Nikolai I. Dudchenko and Semyon P. Prokopenko write to Khilkov and Bonch-Breuvich from Saskatchewan. The Pavlovtsy immigrants provide rare, detailed, critical descriptions of Doukhobor village settlement, interrelations, economic organization, etc.
Leo Tolstoy writes to Doukhobor leader Peter V. Verigin in Saskatchewan about the plight of the Pavlovtsy remaining in Kharkov, a “deeply religious people suffering on account of a momentary distraction”. In February, Verigin sends Tolstoy five hundred roubles on behalf of the Doukhobors to assist the Pavlovtsy “who have been condemned to penal servitude for refusal of military service”.
The Pavlovtsy settlers in Saskatchewan – the Dudchenko, Matveyenko, Ol’khovik, Surzhik, Tverdokhleb, Turchin and Prokopenko families – take up individual homesteads in the district south of Kamsack. They obtain loans from the Doukhobor community to purchase supplies, equipment, etc.
Ignaty V. Ol’khovik family, Kamsack district, Saskatchewan c. 1914
Pavlovtsy exile Petr V. Ol’khovik, Kiril A. Sereda and 182 Doukhobors arrive in Canada from Siberia aboard the SS Southwark. Sereda settles among the Independent Doukhobors of the Pelly district of Saskatchewan. Ol’khovik settles with a group of “Yakutian” Doukhobors in Brandon, Manitoba.
Pavlovtsy settler Anna I. Ol’khovik marries Doukhobor Nikolai M. Antifaeff in Swan River, Manitoba. The wedding is performed by Methodist clergyman Rev. John E. Lane and is the first Doukhobor marriage consecrated in accordance with Canadian law.
The Pavlovtsy settlers establish the Charkoff School District No. 1738 south of Kamsack, named after their home province. The Pavlovtsy settlers also establish a cemetery for their “Russian settlement”.
The Petr V. Ol’khovik family, along with forty “Yakutian” Doukhobors resettle to Los Angeles, California. One year later, the Ol’khovik family permanently resettles in Vancouver, British Columbia.
Pavlovtsy peasant Osip A. Teterenko of Rechki sails to Canada aboard the SS Laura via Hamburg and New York. He settles in the Kamsack district of Saskatchewan. Upon his arrival he changes his name to Tetoff.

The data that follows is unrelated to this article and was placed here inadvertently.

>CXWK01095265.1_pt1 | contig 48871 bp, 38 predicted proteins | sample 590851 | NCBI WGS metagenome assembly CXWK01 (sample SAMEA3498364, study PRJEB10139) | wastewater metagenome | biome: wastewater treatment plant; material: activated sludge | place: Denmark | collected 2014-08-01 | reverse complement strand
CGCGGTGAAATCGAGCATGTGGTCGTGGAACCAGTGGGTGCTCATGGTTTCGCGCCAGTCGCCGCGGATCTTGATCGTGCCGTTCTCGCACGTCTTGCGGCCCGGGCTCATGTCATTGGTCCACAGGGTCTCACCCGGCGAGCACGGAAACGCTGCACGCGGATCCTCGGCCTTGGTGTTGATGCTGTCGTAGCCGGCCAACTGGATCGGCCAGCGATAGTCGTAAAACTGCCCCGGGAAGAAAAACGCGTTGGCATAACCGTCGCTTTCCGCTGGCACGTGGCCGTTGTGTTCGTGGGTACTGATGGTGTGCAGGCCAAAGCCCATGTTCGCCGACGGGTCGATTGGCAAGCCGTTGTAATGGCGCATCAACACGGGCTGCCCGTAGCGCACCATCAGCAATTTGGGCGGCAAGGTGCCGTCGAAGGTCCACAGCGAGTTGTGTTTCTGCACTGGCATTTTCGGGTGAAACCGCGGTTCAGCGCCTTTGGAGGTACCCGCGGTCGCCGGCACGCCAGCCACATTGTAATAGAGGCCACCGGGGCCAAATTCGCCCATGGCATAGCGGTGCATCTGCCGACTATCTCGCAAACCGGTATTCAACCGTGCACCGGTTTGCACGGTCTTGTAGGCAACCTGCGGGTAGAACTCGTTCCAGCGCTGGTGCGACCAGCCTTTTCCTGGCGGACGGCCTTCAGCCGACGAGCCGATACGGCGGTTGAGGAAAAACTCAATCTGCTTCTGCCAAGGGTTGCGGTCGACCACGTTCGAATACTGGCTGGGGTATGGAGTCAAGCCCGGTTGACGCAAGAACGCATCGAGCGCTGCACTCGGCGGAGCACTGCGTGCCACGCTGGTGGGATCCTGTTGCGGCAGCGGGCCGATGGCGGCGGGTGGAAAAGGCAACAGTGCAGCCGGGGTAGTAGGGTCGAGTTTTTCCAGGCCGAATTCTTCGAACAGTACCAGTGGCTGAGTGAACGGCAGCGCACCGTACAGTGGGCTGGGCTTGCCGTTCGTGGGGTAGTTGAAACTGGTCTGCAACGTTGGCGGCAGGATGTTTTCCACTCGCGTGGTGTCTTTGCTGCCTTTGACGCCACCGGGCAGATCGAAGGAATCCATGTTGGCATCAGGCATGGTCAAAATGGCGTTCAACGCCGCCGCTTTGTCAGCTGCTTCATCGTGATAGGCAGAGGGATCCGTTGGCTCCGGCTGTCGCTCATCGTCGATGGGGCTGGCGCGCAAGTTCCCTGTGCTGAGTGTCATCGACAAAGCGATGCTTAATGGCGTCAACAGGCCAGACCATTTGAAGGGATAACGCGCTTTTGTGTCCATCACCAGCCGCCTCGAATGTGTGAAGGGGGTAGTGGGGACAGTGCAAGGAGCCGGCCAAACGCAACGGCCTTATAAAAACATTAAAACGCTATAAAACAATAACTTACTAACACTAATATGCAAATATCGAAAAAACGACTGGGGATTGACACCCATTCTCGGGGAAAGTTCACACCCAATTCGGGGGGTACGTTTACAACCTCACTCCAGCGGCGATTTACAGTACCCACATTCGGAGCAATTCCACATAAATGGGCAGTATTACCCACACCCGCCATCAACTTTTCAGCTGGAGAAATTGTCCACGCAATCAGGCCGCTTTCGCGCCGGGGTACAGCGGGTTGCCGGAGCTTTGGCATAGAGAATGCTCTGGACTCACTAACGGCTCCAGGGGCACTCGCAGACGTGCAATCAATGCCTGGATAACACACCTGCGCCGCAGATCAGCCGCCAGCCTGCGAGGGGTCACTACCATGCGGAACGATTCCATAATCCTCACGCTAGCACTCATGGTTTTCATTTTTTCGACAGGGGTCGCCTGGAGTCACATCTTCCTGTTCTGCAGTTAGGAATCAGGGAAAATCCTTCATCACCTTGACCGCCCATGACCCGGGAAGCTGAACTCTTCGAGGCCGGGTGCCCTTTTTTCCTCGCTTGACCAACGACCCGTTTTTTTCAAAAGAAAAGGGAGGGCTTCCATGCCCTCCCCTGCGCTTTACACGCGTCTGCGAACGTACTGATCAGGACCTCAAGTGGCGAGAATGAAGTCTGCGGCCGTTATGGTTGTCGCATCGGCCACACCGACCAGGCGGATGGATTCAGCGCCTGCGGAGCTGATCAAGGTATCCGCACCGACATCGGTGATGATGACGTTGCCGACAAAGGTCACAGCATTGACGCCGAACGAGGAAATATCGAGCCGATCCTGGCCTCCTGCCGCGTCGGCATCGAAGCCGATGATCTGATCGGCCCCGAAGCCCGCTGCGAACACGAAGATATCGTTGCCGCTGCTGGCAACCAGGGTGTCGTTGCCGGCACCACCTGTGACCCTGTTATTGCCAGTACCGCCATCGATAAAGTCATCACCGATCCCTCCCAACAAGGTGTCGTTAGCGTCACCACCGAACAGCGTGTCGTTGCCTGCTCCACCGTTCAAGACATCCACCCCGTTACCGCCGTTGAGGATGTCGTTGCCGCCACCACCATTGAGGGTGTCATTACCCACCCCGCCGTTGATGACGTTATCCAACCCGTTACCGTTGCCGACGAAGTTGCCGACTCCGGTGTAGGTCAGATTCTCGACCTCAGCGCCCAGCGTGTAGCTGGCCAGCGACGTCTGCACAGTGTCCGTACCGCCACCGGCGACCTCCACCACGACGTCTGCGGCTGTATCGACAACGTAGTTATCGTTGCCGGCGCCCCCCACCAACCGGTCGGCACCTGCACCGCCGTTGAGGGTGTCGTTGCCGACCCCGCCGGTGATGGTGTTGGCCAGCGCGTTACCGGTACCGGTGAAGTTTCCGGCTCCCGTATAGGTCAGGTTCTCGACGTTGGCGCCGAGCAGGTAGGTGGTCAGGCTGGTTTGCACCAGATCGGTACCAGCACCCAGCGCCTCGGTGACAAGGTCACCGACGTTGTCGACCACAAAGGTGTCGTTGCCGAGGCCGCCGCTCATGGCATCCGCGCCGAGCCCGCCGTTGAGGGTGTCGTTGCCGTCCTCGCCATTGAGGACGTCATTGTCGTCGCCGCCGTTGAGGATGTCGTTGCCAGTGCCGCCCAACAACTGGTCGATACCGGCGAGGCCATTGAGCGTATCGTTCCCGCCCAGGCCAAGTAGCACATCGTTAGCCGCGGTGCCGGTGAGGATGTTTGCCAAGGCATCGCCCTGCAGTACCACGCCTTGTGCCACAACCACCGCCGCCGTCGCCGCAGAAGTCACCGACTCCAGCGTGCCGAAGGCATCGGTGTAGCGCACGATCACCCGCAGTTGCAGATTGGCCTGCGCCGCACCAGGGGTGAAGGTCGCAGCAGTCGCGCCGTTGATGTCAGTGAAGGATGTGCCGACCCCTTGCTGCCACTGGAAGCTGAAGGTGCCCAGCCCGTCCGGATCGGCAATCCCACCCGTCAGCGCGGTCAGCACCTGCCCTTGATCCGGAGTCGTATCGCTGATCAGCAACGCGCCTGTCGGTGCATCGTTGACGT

Pavlovtsy Spiridon E. Koshcheyenko and family of Pavlovka sails to Canada aboard the SS Ausonia via Southampton. They had been exiled for ten years in Vladivostok, Siberia for their part in the Pavlovtsy uprisings of 1901. They settle in the Kamsack district of Saskatchewan.
Pavlovtsy settler Kiril M. Matveyenko marries Doukhobor Tanya L. Lebedoff in the Kamsack district in a traditional Doukhobor wedding ceremony.
Pavlovtsy Ivan S. Dudchenko and family of Pavlovka sails to Canada aboard the SS Teutonic via Liverpool. They had been exiled for ten years in Vladivostok, Siberia for their part in the Pavlovtsy uprisings of 1901. They settle in the Kamsack district of Saskatchewan.
Pavlovtsy peasant Anton I. Eremenko of Postolni sails to Canada aboard the SS Teutonic via Liverpool. He settles in the Kamsack district of Saskatchewan. Upon his arrival he changes his name to Eremenkoff.
Anton Tverdokhleb resettles in Musselshell County, Montana, USA. Soon after he changes his name to Hardbread.
Gravesite of Nikolai I. Dudchenko (1868-1916). Inscription reads: “His Religion – Tolstoy”. Courtesy Koozma J. Tarasoff.
Nikolai I. Dudchenko dies in a train accident. Nicholas Street in the Town of Kamsack is named in his honour. Articulate, literate and fluent in English, Dudchenko acted as spokesman and representative of the tiny Pavlovtsy settlement in Saskatchewan.